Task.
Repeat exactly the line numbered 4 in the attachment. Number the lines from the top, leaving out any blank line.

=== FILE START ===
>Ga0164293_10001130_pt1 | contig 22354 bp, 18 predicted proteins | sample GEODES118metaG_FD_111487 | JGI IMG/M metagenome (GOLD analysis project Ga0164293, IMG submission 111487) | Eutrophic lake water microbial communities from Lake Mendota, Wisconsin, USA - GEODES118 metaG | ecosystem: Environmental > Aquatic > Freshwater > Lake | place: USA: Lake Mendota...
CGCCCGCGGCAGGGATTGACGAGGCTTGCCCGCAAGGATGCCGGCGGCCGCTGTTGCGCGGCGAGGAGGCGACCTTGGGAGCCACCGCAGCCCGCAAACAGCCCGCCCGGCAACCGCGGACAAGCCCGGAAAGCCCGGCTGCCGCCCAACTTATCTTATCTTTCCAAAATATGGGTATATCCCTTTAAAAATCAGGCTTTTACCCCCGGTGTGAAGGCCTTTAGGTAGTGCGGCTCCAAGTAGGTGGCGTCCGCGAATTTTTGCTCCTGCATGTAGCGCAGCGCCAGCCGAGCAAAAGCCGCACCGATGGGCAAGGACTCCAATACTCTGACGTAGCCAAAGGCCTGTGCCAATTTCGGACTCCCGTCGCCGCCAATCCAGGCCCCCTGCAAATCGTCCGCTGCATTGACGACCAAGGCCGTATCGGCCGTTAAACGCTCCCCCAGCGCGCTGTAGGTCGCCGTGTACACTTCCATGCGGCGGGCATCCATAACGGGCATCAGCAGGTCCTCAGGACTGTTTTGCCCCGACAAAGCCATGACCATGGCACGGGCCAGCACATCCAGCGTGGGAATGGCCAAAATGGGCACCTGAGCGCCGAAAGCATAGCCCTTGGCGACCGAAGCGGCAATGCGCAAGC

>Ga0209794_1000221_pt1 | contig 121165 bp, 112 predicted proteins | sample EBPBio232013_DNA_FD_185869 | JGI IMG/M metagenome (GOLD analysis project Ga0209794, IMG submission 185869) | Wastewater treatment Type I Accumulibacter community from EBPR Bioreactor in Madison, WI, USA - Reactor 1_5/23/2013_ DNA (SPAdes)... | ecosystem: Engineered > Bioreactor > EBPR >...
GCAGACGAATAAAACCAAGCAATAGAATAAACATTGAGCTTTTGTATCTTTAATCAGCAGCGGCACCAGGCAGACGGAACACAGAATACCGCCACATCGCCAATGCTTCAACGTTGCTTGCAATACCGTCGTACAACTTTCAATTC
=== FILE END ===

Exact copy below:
GCAGACGAATAAAACCAAGCAATAGAATAAACATTGAGCTTTTGTATCTTTAATCAGCAGCGGCACCAGGCAGACGGAACACAGAATACCGCCACATCGCCAATGCTTCAACGTTGCTTGCAATACCGTCGTACAACTTTCAATTC